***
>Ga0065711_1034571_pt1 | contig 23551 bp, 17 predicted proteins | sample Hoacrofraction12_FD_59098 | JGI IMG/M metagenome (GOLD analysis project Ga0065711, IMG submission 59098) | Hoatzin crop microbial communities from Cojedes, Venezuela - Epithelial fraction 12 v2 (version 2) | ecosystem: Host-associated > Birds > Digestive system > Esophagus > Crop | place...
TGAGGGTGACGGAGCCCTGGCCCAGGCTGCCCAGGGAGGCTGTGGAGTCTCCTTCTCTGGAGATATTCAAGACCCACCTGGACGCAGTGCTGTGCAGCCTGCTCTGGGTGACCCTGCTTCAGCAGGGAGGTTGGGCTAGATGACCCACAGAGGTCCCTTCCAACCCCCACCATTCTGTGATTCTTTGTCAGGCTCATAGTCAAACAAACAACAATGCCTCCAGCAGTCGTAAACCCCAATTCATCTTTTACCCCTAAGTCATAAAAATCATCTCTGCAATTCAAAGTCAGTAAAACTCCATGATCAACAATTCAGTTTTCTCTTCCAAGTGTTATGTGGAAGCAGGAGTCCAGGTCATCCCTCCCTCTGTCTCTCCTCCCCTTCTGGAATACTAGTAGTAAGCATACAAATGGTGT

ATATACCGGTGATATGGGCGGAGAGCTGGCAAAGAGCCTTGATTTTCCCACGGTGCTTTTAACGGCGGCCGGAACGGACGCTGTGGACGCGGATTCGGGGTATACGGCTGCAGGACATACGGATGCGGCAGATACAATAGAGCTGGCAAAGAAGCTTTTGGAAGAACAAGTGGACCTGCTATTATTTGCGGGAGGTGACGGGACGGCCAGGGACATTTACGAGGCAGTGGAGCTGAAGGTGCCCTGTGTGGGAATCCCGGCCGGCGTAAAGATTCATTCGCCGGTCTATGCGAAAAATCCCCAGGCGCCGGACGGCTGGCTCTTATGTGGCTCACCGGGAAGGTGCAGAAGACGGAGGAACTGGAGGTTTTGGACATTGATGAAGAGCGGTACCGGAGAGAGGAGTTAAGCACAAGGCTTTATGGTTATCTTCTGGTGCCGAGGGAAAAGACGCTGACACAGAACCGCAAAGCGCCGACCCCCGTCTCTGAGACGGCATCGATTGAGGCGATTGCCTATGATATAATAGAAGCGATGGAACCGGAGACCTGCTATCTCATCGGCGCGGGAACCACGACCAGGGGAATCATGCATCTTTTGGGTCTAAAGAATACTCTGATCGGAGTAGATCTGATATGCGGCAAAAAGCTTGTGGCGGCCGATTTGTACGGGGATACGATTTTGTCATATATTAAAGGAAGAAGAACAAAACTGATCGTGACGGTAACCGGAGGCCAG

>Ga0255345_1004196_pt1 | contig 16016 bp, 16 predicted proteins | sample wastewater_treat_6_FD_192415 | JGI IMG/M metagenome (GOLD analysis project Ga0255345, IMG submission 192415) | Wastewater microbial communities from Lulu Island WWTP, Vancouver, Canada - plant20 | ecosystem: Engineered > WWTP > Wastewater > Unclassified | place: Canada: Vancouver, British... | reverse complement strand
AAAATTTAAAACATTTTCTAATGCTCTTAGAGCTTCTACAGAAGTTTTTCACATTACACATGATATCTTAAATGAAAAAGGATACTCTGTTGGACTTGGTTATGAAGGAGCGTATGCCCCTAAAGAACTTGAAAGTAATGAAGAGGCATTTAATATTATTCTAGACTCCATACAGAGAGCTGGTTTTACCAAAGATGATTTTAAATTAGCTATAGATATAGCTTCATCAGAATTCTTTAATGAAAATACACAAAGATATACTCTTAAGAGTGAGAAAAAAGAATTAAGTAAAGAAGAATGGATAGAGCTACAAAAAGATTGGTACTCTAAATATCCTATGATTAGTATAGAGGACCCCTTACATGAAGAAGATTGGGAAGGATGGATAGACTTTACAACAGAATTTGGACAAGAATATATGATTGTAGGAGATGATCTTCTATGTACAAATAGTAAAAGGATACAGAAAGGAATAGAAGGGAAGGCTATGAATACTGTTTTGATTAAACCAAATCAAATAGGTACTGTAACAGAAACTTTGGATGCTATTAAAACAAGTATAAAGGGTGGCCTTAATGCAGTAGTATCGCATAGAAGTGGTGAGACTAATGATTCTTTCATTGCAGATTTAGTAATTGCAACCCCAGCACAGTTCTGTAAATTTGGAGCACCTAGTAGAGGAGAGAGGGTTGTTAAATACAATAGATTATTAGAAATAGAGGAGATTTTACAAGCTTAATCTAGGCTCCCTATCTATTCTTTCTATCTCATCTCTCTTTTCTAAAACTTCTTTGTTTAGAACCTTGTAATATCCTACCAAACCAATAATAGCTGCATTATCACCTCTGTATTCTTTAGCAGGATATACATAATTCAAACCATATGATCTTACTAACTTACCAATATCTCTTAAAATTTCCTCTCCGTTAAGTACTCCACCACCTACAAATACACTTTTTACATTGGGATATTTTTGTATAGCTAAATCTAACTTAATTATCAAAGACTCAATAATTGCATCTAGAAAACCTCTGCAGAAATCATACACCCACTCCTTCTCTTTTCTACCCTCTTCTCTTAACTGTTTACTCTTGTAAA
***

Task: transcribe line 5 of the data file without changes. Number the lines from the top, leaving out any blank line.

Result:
AAAATTTAAAACATTTTCTAATGCTCTTAGAGCTTCTACAGAAGTTTTTCACATTACACATGATATCTTAAATGAAAAAGGATACTCTGTTGGACTTGGTTATGAAGGAGCGTATGCCCCTAAAGAACTTGAAAGTAATGAAGAGGCATTTAATATTATTCTAGACTCCATACAGAGAGCTGGTTTTACCAAAGATGATTTTAAATTAGCTATAGATATAGCTTCATCAGAATTCTTTAATGAAAATACACAAAGATATACTCTTAAGAGTGAGAAAAAAGAATTAAGTAAAGAAGAATGGATAGAGCTACAAAAAGATTGGTACTCTAAATATCCTATGATTAGTATAGAGGACCCCTTACATGAAGAAGATTGGGAAGGATGGATAGACTTTACAACAGAATTTGGACAAGAATATATGATTGTAGGAGATGATCTTCTATGTACAAATAGTAAAAGGATACAGAAAGGAATAGAAGGGAAGGCTATGAATACTGTTTTGATTAAACCAAATCAAATAGGTACTGTAACAGAAACTTTGGATGCTATTAAAACAAGTATAAAGGGTGGCCTTAATGCAGTAGTATCGCATAGAAGTGGTGAGACTAATGATTCTTTCATTGCAGATTTAGTAATTGCAACCCCAGCACAGTTCTGTAAATTTGGAGCACCTAGTAGAGGAGAGAGGGTTGTTAAATACAATAGATTATTAGAAATAGAGGAGATTTTACAAGCTTAATCTAGGCTCCCTATCTATTCTTTCTATCTCATCTCTCTTTTCTAAAACTTCTTTGTTTAGAACCTTGTAATATCCTACCAAACCAATAATAGCTGCATTATCACCTCTGTATTCTTTAGCAGGATATACATAATTCAAACCATATGATCTTACTAACTTACCAATATCTCTTAAAATTTCCTCTCCGTTAAGTACTCCACCACCTACAAATACACTTTTTACATTGGGATATTTTTGTATAGCTAAATCTAACTTAATTATCAAAGACTCAATAATTGCATCTAGAAAACCTCTGCAGAAATCATACACCCACTCCTTCTCTTTTCTACCCTCTTCTCTTAACTGTTTACTCTTGTAAA